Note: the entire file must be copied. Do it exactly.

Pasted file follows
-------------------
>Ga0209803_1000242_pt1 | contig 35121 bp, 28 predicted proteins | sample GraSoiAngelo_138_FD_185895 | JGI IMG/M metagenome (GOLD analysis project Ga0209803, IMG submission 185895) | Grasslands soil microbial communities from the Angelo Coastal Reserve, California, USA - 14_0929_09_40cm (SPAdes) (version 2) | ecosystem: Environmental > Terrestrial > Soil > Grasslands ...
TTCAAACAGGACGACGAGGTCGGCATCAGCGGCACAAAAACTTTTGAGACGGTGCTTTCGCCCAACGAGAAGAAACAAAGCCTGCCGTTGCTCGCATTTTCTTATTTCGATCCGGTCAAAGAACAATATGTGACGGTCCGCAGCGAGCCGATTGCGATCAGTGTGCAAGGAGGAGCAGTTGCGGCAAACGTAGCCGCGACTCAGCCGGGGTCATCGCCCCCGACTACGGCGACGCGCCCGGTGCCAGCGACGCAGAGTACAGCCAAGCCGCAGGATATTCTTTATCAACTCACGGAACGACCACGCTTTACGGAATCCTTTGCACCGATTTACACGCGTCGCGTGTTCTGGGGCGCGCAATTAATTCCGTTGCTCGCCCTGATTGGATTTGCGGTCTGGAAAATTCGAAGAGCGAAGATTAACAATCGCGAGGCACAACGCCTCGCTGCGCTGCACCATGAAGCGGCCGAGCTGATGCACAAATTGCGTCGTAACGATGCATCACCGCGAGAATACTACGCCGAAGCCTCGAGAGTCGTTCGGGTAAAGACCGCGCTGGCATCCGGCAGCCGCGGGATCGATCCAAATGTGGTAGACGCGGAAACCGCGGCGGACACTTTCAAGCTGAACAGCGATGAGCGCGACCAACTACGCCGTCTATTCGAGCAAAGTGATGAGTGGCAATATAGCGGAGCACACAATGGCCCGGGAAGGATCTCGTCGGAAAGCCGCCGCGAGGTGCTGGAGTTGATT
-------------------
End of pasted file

>Ga0209803_1000242_pt1 | contig 35121 bp, 28 predicted proteins | sample GraSoiAngelo_138_FD_185895 | JGI IMG/M metagenome (GOLD analysis project Ga0209803, IMG submission 185895) | Grasslands soil microbial communities from the Angelo Coastal Reserve, California, USA - 14_0929_09_40cm (SPAdes) (version 2) | ecosystem: Environmental > Terrestrial > Soil > Grasslands ...
TTCAAACAGGACGACGAGGTCGGCATCAGCGGCACAAAAACTTTTGAGACGGTGCTTTCGCCCAACGAGAAGAAACAAAGCCTGCCGTTGCTCGCATTTTCTTATTTCGATCCGGTCAAAGAACAATATGTGACGGTCCGCAGCGAGCCGATTGCGATCAGTGTGCAAGGAGGAGCAGTTGCGGCAAACGTAGCCGCGACTCAGCCGGGGTCATCGCCCCCGACTACGGCGACGCGCCCGGTGCCAGCGACGCAGAGTACAGCCAAGCCGCAGGATATTCTTTATCAACTCACGGAACGACCACGCTTTACGGAATCCTTTGCACCGATTTACACGCGTCGCGTGTTCTGGGGCGCGCAATTAATTCCGTTGCTCGCCCTGATTGGATTTGCGGTCTGGAAAATTCGAAGAGCGAAGATTAACAATCGCGAGGCACAACGCCTCGCTGCGCTGCACCATGAAGCGGCCGAGCTGATGCACAAATTGCGTCGTAACGATGCATCACCGCGAGAATACTACGCCGAAGCCTCGAGAGTCGTTCGGGTAAAGACCGCGCTGGCATCCGGCAGCCGCGGGATCGATCCAAATGTGGTAGACGCGGAAACCGCGGCGGACACTTTCAAGCTGAACAGCGATGAGCGCGACCAACTACGCCGTCTATTCGAGCAAAGTGATGAGTGGCAATATAGCGGAGCACACAATGGCCCGGGAAGGATCTCGTCGGAAAGCCGCCGCGAGGTGCTGGAGTTGATT